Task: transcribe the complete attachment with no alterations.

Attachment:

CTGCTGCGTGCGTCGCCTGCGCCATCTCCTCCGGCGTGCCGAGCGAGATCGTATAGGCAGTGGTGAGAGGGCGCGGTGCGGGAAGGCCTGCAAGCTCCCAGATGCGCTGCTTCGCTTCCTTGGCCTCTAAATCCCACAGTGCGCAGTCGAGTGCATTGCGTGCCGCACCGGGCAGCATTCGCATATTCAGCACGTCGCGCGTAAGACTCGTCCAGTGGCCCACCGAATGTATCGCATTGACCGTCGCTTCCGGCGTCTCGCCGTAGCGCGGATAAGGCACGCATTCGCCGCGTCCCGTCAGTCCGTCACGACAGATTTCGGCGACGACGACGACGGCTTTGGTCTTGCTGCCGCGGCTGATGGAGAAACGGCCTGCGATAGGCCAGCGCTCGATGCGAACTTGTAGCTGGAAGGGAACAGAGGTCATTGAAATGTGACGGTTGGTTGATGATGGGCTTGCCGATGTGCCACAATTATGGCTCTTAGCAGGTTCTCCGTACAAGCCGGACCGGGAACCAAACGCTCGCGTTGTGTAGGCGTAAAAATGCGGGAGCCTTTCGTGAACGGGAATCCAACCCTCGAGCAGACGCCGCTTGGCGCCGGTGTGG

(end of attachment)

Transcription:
CTGCTGCGTGCGTCGCCTGCGCCATCTCCTCCGGCGTGCCGAGCGAGATCGTATAGGCAGTGGTGAGAGGGCGCGGTGCGGGAAGGCCTGCAAGCTCCCAGATGCGCTGCTTCGCTTCCTTGGCCTCTAAATCCCACAGTGCGCAGTCGAGTGCATTGCGTGCCGCACCGGGCAGCATTCGCATATTCAGCACGTCGCGCGTAAGACTCGTCCAGTGGCCCACCGAATGTATCGCATTGACCGTCGCTTCCGGCGTCTCGCCGTAGCGCGGATAAGGCACGCATTCGCCGCGTCCCGTCAGTCCGTCACGACAGATTTCGGCGACGACGACGACGGCTTTGGTCTTGCTGCCGCGGCTGATGGAGAAACGGCCTGCGATAGGCCAGCGCTCGATGCGAACTTGTAGCTGGAAGGGAACAGAGGTCATTGAAATGTGACGGTTGGTTGATGATGGGCTTGCCGATGTGCCACAATTATGGCTCTTAGCAGGTTCTCCGTACAAGCCGGACCGGGAACCAAACGCTCGCGTTGTGTAGGCGTAAAAATGCGGGAGCCTTTCGTGAACGGGAATCCAACCCTCGAGCAGACGCCGCTTGGCGCCGGTGTGG